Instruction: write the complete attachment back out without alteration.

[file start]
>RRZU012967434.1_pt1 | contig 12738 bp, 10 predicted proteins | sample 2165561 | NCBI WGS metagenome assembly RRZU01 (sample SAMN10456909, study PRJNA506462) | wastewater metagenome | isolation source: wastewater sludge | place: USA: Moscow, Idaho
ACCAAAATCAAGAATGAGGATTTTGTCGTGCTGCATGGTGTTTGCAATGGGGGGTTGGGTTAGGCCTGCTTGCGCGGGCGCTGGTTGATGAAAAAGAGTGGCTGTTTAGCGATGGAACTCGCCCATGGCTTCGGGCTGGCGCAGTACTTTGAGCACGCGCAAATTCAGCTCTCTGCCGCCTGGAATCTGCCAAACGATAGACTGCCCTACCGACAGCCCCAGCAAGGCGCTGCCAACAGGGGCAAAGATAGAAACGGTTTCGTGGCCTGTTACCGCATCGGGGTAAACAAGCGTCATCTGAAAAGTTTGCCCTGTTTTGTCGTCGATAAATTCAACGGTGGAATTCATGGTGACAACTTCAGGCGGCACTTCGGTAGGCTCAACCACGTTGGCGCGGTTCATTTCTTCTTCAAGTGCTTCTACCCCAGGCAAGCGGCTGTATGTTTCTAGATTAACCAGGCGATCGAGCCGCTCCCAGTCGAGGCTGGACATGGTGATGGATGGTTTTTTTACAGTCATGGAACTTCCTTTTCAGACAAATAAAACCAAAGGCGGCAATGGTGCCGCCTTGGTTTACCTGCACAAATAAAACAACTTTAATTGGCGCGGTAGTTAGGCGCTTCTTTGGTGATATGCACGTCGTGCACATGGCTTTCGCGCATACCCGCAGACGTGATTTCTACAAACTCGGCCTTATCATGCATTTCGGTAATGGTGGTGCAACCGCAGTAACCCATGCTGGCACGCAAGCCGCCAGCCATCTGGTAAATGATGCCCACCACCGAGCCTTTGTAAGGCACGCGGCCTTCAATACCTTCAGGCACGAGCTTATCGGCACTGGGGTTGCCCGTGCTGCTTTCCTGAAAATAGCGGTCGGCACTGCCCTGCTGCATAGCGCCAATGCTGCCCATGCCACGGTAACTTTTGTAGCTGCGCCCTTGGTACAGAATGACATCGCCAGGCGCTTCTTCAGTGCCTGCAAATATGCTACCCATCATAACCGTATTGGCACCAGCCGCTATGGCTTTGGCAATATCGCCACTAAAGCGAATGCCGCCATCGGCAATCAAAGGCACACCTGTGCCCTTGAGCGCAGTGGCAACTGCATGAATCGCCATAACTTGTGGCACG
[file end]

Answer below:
>RRZU012967434.1_pt1 | contig 12738 bp, 10 predicted proteins | sample 2165561 | NCBI WGS metagenome assembly RRZU01 (sample SAMN10456909, study PRJNA506462) | wastewater metagenome | isolation source: wastewater sludge | place: USA: Moscow, Idaho
ACCAAAATCAAGAATGAGGATTTTGTCGTGCTGCATGGTGTTTGCAATGGGGGGTTGGGTTAGGCCTGCTTGCGCGGGCGCTGGTTGATGAAAAAGAGTGGCTGTTTAGCGATGGAACTCGCCCATGGCTTCGGGCTGGCGCAGTACTTTGAGCACGCGCAAATTCAGCTCTCTGCCGCCTGGAATCTGCCAAACGATAGACTGCCCTACCGACAGCCCCAGCAAGGCGCTGCCAACAGGGGCAAAGATAGAAACGGTTTCGTGGCCTGTTACCGCATCGGGGTAAACAAGCGTCATCTGAAAAGTTTGCCCTGTTTTGTCGTCGATAAATTCAACGGTGGAATTCATGGTGACAACTTCAGGCGGCACTTCGGTAGGCTCAACCACGTTGGCGCGGTTCATTTCTTCTTCAAGTGCTTCTACCCCAGGCAAGCGGCTGTATGTTTCTAGATTAACCAGGCGATCGAGCCGCTCCCAGTCGAGGCTGGACATGGTGATGGATGGTTTTTTTACAGTCATGGAACTTCCTTTTCAGACAAATAAAACCAAAGGCGGCAATGGTGCCGCCTTGGTTTACCTGCACAAATAAAACAACTTTAATTGGCGCGGTAGTTAGGCGCTTCTTTGGTGATATGCACGTCGTGCACATGGCTTTCGCGCATACCCGCAGACGTGATTTCTACAAACTCGGCCTTATCATGCATTTCGGTAATGGTGGTGCAACCGCAGTAACCCATGCTGGCACGCAAGCCGCCAGCCATCTGGTAAATGATGCCCACCACCGAGCCTTTGTAAGGCACGCGGCCTTCAATACCTTCAGGCACGAGCTTATCGGCACTGGGGTTGCCCGTGCTGCTTTCCTGAAAATAGCGGTCGGCACTGCCCTGCTGCATAGCGCCAATGCTGCCCATGCCACGGTAACTTTTGTAGCTGCGCCCTTGGTACAGAATGACATCGCCAGGCGCTTCTTCAGTGCCTGCAAATATGCTACCCATCATAACCGTATTGGCACCAGCCGCTATGGCTTTGGCAATATCGCCACTAAAGCGAATGCCGCCATCGGCAATCAAAGGCACACCTGTGCCCTTGAGCGCAGTGGCAACTGCATGAATCGCCATAACTTGTGGCACG